When momentum has shifted to bullish like it had for the SOXX it often spells opportunity. Traders in this scenario could buy the sector and keep a tight trailing stop just below the red support line at $66.

With TradeStops Complete you can set multiple alerts for stocks or ETFs you want to own. This way you’ll know when a stock is still correcting and also when the trend has reversed and the stock is rising.

These alerts offer numerous insights about a stock or sector that has begun a confirmed bullish trend. To see how to add new positions and alerts with TradeStops Complete view this video tutorial.

An Investor’s Other Best Friend

If you’re a short-term investor you realize that your ability to spot trends accurately and quickly should be your #1 priority. Remember, a short-term trend is usually over in less than a few months.

Headlines, short-term charts and watching the Average Directional Index (ADX) can also be useful in indentifying both short-term and longer-term trends.

If you’re a longer-term investor it’s easy to forget that the short-term trend may influence your investment strategy.

Even if the data supports the idea that a longer-term trend is unfolding, you’ll want to be alerted to short-term trend signals that may affect your portfolio. It’s all about staying on top of the trend.

When trend-changing signals are flashing it’s time to keep your wits about you, overrule your emotions and be prepared to be patient! Your investing disciplines will be tested when trends abruptly change.

Your “other best friend” when it comes to investing is TradeStops. When you set up your trailing stop alerts you’ll eventually be receiving a friendly text message or email so you know what’s happening.

If a position has reached your trailing stop loss level, by the end of the day you’ll know the closing price, and through the discipline of receiving your carefully chosen alerts, you’ll know what to do next.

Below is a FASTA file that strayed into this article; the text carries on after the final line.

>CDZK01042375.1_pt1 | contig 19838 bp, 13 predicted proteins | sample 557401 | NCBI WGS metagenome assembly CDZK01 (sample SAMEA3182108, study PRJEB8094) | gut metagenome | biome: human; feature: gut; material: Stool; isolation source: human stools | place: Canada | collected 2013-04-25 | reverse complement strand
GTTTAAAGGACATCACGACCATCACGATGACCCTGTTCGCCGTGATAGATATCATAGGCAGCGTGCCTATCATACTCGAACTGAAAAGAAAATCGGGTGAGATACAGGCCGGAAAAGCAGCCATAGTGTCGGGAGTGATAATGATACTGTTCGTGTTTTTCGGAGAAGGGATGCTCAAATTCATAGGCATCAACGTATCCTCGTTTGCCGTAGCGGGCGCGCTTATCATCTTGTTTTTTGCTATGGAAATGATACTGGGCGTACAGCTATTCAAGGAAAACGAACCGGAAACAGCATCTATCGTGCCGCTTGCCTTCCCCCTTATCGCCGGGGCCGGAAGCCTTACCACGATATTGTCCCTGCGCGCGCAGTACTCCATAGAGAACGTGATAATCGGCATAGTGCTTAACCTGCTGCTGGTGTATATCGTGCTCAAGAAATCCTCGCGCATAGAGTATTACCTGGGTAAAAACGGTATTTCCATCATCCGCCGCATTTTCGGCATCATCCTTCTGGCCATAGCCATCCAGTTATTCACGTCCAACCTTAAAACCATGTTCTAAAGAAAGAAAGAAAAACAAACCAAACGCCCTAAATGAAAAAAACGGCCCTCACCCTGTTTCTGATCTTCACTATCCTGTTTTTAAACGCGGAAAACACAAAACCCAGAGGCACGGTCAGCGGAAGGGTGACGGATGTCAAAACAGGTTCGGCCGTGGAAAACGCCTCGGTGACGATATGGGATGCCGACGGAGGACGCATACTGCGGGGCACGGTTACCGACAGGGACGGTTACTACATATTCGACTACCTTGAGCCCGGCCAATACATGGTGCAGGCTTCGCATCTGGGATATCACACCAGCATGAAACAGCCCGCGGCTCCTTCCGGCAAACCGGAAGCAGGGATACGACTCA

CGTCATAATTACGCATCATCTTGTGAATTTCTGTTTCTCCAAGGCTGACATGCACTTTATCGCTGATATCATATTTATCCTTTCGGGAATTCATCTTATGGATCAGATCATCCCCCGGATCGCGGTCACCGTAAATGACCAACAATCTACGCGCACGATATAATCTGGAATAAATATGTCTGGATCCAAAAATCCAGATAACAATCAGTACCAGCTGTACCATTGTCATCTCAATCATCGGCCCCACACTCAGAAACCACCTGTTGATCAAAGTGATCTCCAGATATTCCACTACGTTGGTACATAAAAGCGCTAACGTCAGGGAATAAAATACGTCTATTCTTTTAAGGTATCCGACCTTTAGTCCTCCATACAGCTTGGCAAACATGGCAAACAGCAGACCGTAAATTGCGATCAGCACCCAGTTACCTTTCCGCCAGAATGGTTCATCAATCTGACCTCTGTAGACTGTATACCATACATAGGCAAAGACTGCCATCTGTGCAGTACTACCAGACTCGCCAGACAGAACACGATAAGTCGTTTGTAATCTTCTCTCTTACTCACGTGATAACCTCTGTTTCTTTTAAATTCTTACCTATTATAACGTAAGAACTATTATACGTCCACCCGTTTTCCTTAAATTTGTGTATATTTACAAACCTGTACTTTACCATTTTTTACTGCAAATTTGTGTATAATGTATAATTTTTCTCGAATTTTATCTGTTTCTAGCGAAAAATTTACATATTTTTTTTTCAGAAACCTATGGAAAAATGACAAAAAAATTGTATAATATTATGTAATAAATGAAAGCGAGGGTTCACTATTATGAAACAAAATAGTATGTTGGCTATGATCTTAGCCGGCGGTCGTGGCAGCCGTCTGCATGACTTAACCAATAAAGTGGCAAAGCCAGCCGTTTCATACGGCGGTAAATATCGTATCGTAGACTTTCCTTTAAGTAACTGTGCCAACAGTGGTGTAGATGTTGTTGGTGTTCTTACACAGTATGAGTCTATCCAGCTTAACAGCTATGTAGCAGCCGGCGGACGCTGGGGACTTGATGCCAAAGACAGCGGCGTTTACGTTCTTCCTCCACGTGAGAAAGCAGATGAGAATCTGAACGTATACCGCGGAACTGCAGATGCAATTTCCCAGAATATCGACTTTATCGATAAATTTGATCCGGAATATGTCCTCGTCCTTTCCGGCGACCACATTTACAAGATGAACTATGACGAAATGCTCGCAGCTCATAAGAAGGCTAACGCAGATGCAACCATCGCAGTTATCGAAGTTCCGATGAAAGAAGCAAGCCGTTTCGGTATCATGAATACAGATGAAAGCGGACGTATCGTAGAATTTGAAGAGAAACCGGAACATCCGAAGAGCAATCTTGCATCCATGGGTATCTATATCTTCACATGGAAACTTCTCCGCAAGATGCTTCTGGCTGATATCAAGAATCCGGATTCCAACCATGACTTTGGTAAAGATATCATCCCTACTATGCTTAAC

The axiom, “to be forewarned is to be forearmed” is as true as ever. Being aware of the direction of your positions and the sectors within your portfolio will help you work your plan and your exit strategy.

TradeStops Complete provides features that keep you aware and trend-savvy. With the advantages of multiple types of alerts you can quickly know when trends that may impact your portfolio are changing.

At some point during trend changes the winds of fear and euphoria will begin to blow. If you have a trend-following plan you’ll be ready to stick to your strategy and avoid reacting with your emotions.

By using trailing stop alerts combined with Volume & Moving Average alerts an investor can avoid the majority of the monetary losses that unfold during tumultuous, irrational periods.

Because many market analysts and economists believe a market meltdown similar to 2008-2009 is still possible, trend following and having TradeStops’ powerful disciplines are as important as ever.

Since the trend is an investor’s friend, an investor’s other “best friend” is TradeStops. Upgrading to TradeStops Complete will offer you access to the full range of alert types and benefits you need today